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Wabasha pitches $12.7 million plans to House bonding committee

Wabasha is asking for more than $5.5 million to develop a commercial port, help develop new area of town.

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Wabasha Mayor Emily Durand speaks during a House Capital Investment Committee bonding tour stop Wednesday, Nov. 10, 2021, at The National Eagle Center in Wabasha. Traci Westcott / Post Bulletin
Traci Westcott

WABASHA — A port, a better road, and some space to add more housing and business.

That's what's at stake for the city of Wabasha on Wednesday as it asked members of the House Capital Investment Committee for $5,571,500 for a pair of projects that will cost a total of $12.7 million.

"We wouldn't request state bonding funds if we didn't need it," said Wabasha Mayor Emily Durand. "We need our small cities to shine and be part of the economic fabric of the state."

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Both projects, Durand said, are related to the "staggering quantity" of dredge material the U.S. Army Corps of Engineers pulls out of Pool 4 of the Mississippi River every year while maintaining the shipping channel for barge traffic. The Corps annually removes 270,000 cubic yards of dredge material.

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The first project would build a commercial port where dredge material and commodities could be loaded onto barges in Wabasha. The port facility would cost $2,750,000, of which the city is asking the state to help with $1,237,500.

The second project would reroute Minnesota Highway 60 so it connects more directly with the bridge that links Wabasha to Wisconsin. That project would cost $9,950,000, of which the city is asking for $4,334,000 in state funding.

State Rep. Barb Haley, R-Red Wing, said a thousand trucks a day cross the bridge. Realigning highway would mean traffic would have easier access from the bridge to U.S. Highway 61, lessening the impact on city streets.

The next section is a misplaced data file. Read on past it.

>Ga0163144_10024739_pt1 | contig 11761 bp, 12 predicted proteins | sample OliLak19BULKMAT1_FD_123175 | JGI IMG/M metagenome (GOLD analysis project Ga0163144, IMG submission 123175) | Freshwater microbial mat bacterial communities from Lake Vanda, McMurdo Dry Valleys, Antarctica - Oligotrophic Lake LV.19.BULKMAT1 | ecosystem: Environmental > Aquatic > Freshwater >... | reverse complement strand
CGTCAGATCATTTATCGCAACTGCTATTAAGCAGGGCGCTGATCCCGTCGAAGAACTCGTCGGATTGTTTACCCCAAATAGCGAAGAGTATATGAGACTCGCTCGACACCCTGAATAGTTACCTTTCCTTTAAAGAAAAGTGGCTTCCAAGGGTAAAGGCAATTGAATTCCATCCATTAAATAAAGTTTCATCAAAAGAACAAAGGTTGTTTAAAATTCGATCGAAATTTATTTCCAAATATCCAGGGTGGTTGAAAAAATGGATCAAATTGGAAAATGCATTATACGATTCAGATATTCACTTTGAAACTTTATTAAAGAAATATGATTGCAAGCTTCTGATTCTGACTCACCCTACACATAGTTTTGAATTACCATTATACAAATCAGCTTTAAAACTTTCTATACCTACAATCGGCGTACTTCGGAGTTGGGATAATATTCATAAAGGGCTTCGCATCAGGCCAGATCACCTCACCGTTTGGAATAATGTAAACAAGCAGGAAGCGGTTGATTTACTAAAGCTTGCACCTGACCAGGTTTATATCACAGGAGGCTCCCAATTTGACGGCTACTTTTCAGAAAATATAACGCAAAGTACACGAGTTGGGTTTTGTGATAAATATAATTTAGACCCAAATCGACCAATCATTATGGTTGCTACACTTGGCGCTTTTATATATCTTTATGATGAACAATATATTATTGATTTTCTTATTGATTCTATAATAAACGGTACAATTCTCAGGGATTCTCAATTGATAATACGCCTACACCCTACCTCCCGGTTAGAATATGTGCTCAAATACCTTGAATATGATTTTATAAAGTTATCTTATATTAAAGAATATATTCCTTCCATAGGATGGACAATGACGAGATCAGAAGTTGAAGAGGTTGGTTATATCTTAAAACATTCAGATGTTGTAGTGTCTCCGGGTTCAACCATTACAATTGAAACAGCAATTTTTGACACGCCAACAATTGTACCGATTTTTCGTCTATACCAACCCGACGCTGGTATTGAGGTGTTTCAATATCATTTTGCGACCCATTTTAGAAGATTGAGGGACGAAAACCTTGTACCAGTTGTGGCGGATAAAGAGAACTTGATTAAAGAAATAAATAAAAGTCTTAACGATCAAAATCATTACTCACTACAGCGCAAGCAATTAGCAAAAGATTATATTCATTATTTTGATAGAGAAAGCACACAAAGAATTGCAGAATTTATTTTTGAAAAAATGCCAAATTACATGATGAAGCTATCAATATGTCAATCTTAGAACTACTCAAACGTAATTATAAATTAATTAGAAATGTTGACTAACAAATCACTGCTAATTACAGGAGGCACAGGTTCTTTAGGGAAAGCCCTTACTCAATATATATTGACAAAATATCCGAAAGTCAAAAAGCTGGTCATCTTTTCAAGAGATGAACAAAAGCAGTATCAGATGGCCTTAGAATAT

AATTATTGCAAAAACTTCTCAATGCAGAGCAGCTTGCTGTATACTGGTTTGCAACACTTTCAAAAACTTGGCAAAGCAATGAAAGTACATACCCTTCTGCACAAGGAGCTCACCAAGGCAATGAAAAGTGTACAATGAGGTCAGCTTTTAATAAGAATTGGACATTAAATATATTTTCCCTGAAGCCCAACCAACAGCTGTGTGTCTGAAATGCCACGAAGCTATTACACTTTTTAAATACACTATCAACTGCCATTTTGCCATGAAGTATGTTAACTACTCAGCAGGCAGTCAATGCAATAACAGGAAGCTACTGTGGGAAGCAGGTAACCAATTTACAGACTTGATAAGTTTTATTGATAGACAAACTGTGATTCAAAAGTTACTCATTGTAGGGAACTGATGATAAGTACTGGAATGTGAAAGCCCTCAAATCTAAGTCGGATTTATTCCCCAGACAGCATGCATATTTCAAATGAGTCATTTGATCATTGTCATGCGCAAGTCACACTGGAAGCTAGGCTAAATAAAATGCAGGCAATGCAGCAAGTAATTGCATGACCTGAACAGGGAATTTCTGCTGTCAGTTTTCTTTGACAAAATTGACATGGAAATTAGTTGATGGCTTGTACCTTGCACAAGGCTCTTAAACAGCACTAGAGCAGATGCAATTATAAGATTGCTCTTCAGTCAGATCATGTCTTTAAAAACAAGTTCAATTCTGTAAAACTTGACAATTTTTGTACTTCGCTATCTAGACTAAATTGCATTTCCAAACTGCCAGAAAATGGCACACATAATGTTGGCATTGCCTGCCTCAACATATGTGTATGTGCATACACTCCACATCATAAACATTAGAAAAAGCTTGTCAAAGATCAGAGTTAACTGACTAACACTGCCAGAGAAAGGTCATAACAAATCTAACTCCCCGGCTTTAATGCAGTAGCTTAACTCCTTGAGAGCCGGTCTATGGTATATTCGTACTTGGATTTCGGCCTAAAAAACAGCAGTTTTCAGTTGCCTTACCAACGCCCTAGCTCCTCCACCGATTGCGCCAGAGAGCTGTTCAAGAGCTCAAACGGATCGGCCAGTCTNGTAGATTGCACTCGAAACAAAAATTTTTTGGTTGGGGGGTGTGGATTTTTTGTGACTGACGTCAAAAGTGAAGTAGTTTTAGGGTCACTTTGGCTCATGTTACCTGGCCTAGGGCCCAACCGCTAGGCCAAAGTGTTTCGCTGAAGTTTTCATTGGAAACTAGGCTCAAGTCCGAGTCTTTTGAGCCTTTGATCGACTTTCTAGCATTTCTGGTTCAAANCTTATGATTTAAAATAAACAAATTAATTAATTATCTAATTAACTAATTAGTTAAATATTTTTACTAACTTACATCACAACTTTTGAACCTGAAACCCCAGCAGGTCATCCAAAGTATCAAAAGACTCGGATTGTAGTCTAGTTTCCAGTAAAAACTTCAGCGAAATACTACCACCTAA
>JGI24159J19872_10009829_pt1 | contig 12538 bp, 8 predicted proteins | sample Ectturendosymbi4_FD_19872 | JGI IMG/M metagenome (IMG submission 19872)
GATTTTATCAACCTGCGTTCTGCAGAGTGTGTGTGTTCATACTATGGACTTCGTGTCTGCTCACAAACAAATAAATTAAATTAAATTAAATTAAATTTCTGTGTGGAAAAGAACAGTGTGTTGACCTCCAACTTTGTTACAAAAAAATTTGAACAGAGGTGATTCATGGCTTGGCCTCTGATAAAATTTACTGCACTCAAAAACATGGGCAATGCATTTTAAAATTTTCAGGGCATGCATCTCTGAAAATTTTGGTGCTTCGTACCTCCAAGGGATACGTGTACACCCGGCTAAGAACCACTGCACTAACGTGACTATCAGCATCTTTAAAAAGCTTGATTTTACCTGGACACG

The project would also mean moving the athletic fields at the end of Walnut Street where the bridge ends on the Minnesota side and redeveloping the land between Grant Boulevard and Hiawatha Drive into commercial and residential properties. The dredge material could be used to build up the low-lying land, Durand said, and the athletic fields would be moved to property near City Hall.

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State Rep. Barb Haley, R-Red Wing, speaks during a House Capital Investment Committee bonding tour stop Wednesday, Nov. 10, 2021, at The National Eagle Center in Wabasha. Traci Westcott / Post Bulletin
Traci Westcott

Haley said about 20 members of the capital investment committee were part of Wednesday's tour that included stops in Red Wing, Winona and Rochester. Those presentations included rebuilding a retaining wall in Cannon Falls, phase two of the Old West Main project and projects at Winona State University.

In Rochester, the group toured Rochester Community and Technical College and the Olmsted County Waste-to-Energy Facility, home to a proposed Materials Recovery Facility.

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A new materials recovery facility would allow recyclables to be processed locally instead of shipping them to the Twin Cities, which would cut costs and improve the efficiency of the facility. At RCTC, the committee heard about plans for a renovation of Heintz Center and other upgrades.

Other projects discussed included a change to the heating and cooling systems for downtown public buildings, an extension of the Willow Creek Trail, the next phase of improvements at Graham Park, sediment removal and trail safety improvements at Silver Lake, and construction of a new interchange at the intersection of U.S. Highway 14 and Olmsted County Road 44.

Haley said the projects in Wabasha were about safety and dealing with dredge material from the river.

"That's not just regional, it's state and international," Haley said of the proposed port facility. "We don't have a terminal to do that."

When voting on bonding funds, Haley said she tended to prioritize infrastructure projects, transportation and safe water. The Wabasha projects checked boxes for infrastructure and transportation.

"This is Day 11 of 14 (of the bonding tour)," said Rep. Dean Urdahl, R-Grove City. "There's a lot of factors we look at. Cost is one. The regional significance is another. The impact on the local area, the economic impact."

Urdahl agreed that the Wabasha projects seemed to meet those criteria. Still, the number of capital infrastructure requests far outpaces the funds available.

"We've received about $6 billion in requests," Urdahl said. "The (bill) will go for about $1-1.5 billion. Some projects make it, some never make it, and some will get pushed off to the next round."

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Wabasha Mayor Emily Durand speaks during a House Capital Investment Committee bonding tour stop Wednesday, Nov. 10, 2021, at The National Eagle Center in Wabasha. Traci Westcott / Post Bulletin
Traci Westcott

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